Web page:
What to expect in this course


I'm so glad you're here!

In this course I'm going to teach you a structured, repeatable method for debugging your code that is agnostic of any language, framework, or domain. After a decade as a software developer and several years as a bootcamp instructor, I noticed some regular patterns as I helped junior devs debug their code, both on the job and in the classroom. This course was born out of my attempt to formalize my own debugging process for their benefit.

You will get the most of out of the course if you are early in your career, especially if you're working in web development. The examples and exercises will be presented in JavaScript, but the lessons are applicable to software development generally.

Please note that I am actively developing this course at this very moment. You are experiencing it hot off the presses, and I am hungry for your feedback! Please don't hesitate to drop me a line about anything at all related to the course, whether that's about the content itself, the experience of using the platform, or anything in between. You can email me at [email protected].

What follows is a general overview of each section of the course.

Core Principles

In this first section, I'll discuss the relationship of development to debugging (spoiler: they're the same thing!) and the mindset you need to adopt when approaching unanticipated behavior in your code (ie. a bug). We'll talk about how to find boundaries within your code that can serve as checkpoints to quickly isolate where a defect is occurring, before you commit to figuring why the defect is occurring. I'll cover ways to surface assumptions that may be sending you down blind alleys, and why you should wait as long as possible to for a theory about the cause of a defect.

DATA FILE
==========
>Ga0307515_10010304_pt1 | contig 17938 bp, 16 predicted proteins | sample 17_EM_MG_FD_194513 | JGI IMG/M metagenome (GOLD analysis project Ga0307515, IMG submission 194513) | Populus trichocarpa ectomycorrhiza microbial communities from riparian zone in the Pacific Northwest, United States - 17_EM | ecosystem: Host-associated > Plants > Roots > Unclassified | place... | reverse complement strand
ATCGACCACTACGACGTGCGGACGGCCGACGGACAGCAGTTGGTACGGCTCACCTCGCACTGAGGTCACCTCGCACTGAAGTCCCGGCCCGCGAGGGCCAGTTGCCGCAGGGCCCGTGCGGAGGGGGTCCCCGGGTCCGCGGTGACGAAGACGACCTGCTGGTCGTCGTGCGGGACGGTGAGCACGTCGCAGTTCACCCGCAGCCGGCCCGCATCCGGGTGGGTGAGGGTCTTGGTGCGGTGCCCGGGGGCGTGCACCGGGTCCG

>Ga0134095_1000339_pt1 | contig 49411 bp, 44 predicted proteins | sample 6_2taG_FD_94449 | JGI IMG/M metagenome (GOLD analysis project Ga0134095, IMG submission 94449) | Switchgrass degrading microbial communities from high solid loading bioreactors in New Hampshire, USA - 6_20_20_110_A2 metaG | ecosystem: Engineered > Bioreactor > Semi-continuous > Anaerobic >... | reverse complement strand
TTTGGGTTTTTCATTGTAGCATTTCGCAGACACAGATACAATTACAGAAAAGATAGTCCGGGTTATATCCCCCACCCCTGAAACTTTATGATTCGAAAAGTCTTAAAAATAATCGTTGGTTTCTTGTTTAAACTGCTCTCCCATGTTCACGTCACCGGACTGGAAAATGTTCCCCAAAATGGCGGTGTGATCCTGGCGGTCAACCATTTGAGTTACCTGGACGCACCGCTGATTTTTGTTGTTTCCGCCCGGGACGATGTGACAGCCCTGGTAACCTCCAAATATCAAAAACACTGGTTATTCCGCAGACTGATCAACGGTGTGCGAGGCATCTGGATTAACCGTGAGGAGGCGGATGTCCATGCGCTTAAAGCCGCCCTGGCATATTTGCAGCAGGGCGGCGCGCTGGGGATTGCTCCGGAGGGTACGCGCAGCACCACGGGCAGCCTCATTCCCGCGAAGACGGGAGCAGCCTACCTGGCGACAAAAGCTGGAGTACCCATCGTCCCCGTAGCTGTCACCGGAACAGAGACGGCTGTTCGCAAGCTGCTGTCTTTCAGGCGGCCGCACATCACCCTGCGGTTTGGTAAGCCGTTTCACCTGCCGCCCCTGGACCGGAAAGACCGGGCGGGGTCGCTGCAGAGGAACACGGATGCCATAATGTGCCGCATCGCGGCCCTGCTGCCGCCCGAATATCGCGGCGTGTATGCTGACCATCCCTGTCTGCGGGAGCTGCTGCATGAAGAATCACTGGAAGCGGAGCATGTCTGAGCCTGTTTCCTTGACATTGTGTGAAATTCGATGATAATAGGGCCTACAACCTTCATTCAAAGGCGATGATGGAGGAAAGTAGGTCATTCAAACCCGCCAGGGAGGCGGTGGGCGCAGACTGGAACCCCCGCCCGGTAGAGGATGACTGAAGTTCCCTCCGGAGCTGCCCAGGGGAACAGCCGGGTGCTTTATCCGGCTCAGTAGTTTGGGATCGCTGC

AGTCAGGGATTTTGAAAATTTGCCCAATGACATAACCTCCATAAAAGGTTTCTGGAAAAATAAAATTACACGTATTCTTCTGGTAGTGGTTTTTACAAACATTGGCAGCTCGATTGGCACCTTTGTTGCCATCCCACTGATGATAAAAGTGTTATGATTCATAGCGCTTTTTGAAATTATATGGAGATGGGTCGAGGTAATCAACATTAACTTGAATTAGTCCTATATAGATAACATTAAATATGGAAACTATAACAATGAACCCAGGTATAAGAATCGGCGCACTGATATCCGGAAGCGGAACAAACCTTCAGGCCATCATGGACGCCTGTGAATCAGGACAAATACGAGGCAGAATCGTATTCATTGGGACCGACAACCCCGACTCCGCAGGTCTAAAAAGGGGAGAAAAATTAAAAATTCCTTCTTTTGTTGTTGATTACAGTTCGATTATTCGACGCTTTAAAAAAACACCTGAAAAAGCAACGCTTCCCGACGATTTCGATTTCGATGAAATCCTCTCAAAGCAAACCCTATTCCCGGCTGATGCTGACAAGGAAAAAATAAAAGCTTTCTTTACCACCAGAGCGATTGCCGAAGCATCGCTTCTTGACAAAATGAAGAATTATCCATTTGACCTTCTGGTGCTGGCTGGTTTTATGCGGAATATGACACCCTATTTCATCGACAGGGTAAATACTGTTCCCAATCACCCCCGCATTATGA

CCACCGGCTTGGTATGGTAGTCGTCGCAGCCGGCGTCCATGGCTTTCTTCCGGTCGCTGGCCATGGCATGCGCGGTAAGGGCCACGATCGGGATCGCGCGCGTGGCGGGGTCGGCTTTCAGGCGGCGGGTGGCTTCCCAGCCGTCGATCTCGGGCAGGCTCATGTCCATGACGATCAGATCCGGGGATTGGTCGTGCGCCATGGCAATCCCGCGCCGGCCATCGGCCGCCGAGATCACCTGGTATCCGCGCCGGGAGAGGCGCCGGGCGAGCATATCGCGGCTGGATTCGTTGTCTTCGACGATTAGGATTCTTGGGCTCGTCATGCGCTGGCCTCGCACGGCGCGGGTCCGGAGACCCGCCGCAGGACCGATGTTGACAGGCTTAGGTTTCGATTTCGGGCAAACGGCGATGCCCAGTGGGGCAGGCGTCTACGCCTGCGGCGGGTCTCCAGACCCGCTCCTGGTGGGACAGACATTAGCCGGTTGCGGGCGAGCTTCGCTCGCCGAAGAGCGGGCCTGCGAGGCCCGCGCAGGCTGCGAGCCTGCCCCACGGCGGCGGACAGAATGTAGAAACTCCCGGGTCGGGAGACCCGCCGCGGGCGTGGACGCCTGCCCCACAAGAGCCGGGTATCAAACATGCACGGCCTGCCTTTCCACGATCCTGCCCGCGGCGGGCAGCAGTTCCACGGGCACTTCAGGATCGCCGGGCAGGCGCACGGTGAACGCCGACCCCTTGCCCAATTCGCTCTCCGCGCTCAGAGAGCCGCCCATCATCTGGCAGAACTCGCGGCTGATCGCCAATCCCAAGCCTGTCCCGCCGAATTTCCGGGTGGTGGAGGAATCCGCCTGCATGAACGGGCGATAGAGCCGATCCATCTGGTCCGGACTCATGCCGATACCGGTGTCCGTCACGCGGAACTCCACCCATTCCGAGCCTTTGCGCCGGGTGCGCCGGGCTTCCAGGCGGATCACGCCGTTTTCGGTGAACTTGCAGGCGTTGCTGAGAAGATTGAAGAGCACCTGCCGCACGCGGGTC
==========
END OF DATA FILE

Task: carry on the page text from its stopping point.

Using the Chrome Debugger

This course is not about specific tooling, but the debugger is too powerful and too integral to the process not to cover here. When you need to inspect the inner workings of your application, most people start by logging messages to the console, a log file, or stdout. It works fine, but it's just telling you what happened after the fact. The debugger allows you to inspect the internal state of your app while it is running, even running the code line-by-line if desirable. This gives you so much more power to quickly follow lines of logic as you uncover new information.

The Chrome debugger is a graphical interface on top of the command-line debugger that ships with Node. Since pretty much every programming language ships with a debugger, learning this one is a great stepping stone to learning how to use others.

A Step-by-Step Process for Debugging (almost) Anything

Now we're getting into the meat of the course. I developed this 5-step process by watching my students and mentees debug their own code, taking notes on my own debugging experiences, and a lot of discussion with colleagues. I don't claim that it is the One True Way to Debug, but it brings structure to your thinking, keeps track of what you know and what you don't, and keeps you from forming unfounded theories too early in the process.

Each step has a short video lecture and one or more exercises to help you practice and internalize it.

Let's Debug Some Stuff

Once you've got the process down, we'll apply it to some specific examples of the types of bugs you might find in the wild.

Ready to get started?